“Bitter Leaves” by Tabatha Stirling
“Bitter Leaves” is a fascinating account of the maid culture in Singapore that pulls no punches, beautifully written and heartfelt: a worthy companion on my very overloaded bookshelves.
I am usually hesitant to engage with darker narratives, but from its beginning, this novel about the lives of four women held me, and I was very impatient to know what would happen to them, though the details of their lives were so engagingly laid out for examination that I was also reluctant to hurry my way through. This is a book to read slowly.
I find it hard to convey why I find Ms Stirling’s novel so special: colours and shades are lovingly crafted and poignantly expressed. It’s also very clear that Ms Stirling is not simply writing a book: she is recounting experiences she has lived through and witnessed, and is offering a plea for humanity in a flawlessly presented text. The details she invites us to share come from the deepest part of her offering as an author.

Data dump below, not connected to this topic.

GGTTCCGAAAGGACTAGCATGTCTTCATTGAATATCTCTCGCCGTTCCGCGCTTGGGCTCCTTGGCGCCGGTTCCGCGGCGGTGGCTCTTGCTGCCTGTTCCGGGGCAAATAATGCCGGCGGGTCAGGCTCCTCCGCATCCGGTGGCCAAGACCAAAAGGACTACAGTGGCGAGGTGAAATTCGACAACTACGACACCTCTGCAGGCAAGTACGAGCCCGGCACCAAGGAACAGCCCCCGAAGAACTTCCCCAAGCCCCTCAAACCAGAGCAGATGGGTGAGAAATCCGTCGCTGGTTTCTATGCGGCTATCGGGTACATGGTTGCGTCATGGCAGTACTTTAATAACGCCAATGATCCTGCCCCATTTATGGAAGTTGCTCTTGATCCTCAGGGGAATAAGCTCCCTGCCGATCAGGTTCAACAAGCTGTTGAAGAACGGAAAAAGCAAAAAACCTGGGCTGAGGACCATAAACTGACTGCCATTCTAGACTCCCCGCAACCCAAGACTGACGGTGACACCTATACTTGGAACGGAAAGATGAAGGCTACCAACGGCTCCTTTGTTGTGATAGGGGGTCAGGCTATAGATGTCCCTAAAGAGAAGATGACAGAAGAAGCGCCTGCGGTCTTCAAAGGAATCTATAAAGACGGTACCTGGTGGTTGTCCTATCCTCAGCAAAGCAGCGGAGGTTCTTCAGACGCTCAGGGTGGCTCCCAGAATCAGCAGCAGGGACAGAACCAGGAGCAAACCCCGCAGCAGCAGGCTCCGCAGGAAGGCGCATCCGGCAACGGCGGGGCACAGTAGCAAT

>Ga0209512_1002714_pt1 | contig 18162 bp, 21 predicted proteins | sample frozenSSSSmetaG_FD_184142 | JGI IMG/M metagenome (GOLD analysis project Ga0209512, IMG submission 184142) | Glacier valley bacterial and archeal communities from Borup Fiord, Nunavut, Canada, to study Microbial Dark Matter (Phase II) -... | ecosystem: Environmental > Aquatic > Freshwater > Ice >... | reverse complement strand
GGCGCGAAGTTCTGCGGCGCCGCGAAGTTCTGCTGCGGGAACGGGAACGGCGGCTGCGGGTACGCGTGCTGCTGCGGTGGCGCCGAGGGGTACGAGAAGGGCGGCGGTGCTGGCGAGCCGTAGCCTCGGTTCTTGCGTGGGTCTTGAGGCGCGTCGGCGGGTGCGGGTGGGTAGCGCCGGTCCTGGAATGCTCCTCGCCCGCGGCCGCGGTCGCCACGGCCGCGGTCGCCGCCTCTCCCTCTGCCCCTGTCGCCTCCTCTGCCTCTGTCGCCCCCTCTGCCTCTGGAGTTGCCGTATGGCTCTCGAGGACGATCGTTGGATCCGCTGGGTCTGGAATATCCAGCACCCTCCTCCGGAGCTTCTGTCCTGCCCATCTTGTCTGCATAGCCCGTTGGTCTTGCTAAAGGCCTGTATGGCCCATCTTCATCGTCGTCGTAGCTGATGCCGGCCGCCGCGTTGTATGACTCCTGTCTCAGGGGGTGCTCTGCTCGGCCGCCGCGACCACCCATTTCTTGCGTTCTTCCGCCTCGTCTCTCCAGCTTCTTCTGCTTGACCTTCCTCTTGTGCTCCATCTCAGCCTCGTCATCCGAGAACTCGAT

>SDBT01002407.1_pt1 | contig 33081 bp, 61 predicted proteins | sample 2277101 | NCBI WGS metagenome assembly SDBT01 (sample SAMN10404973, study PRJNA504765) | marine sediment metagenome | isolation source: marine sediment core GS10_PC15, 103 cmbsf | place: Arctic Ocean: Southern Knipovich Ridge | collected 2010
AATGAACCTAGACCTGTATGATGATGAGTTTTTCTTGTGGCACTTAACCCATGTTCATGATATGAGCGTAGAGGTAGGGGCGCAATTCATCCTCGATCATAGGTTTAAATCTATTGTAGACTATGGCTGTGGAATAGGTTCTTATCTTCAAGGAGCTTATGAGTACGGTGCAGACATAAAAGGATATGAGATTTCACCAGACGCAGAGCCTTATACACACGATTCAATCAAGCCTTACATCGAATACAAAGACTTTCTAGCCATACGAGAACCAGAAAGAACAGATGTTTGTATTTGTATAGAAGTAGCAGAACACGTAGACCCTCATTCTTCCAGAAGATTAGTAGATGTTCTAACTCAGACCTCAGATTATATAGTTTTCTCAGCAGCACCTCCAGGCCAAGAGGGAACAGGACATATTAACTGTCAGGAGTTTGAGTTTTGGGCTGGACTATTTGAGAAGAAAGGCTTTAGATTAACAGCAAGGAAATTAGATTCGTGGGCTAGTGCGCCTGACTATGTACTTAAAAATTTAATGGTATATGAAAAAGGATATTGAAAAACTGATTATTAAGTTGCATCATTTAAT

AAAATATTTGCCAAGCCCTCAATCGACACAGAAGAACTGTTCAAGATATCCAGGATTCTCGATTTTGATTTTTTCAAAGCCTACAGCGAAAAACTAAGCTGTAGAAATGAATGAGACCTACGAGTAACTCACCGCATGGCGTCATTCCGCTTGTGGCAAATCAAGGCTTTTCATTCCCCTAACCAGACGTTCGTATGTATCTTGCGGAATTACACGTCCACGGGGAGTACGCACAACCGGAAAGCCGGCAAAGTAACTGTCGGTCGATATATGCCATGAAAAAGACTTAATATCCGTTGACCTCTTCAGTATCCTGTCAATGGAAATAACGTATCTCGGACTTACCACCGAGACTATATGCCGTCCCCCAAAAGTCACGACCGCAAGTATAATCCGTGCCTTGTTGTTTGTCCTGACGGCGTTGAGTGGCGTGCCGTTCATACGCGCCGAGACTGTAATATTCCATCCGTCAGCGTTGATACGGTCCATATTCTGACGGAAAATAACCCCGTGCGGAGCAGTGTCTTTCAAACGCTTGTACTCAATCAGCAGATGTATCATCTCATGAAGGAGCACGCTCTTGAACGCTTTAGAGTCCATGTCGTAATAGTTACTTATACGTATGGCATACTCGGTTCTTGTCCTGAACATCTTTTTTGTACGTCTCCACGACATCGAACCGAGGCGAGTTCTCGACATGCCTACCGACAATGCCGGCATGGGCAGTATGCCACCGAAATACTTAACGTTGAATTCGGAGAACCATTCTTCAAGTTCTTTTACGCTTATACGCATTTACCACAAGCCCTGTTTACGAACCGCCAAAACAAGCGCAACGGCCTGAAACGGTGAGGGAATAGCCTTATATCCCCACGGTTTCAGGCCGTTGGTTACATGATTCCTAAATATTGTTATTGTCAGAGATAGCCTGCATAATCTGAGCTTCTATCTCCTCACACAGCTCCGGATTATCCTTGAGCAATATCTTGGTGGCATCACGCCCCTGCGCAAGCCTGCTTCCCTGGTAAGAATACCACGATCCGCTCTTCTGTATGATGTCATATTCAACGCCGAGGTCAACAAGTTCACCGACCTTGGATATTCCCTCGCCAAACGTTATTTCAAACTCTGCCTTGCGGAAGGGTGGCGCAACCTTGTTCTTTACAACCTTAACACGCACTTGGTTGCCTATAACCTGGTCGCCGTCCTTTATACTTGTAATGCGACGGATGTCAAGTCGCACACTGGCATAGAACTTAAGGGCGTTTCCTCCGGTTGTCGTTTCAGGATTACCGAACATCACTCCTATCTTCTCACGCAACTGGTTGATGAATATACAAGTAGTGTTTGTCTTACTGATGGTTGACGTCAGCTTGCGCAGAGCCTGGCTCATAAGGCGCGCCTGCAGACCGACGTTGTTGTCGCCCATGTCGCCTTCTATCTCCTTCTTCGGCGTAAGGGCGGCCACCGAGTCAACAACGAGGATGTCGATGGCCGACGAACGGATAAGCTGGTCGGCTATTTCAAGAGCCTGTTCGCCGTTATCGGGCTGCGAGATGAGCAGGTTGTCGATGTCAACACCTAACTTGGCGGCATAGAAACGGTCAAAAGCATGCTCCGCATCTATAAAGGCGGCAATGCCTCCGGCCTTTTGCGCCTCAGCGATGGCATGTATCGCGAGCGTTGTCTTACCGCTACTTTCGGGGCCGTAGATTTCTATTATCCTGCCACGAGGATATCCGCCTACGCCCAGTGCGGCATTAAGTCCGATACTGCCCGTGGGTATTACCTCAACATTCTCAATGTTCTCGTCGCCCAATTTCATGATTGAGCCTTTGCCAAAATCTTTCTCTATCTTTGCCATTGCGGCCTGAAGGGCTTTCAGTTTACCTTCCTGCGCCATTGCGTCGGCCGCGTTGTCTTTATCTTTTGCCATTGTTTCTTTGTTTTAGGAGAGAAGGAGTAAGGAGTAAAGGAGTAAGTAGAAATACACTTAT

All of which is really hard to put into words, though I’ve tried, because this book is such a worthwhile, compassionate read.
At times I wondered how the author managed to keep each character separate from the others without going slightly crazy. Reading their stories, I feel as if I have been awarded privileged access into their complex lives: Details and personal quirks come alive most convincingly, and, even when the characters are less than likeable, I can understand and relate to them.
Occasionally, the voices bleed into each other, but it is remarkable how rarely that happens. I’ve waited for many years to read this book, which I first read in draft on “Authonomy” and it has certainly been worth the wait. One to cherish and re-read often.
Thanks for listening.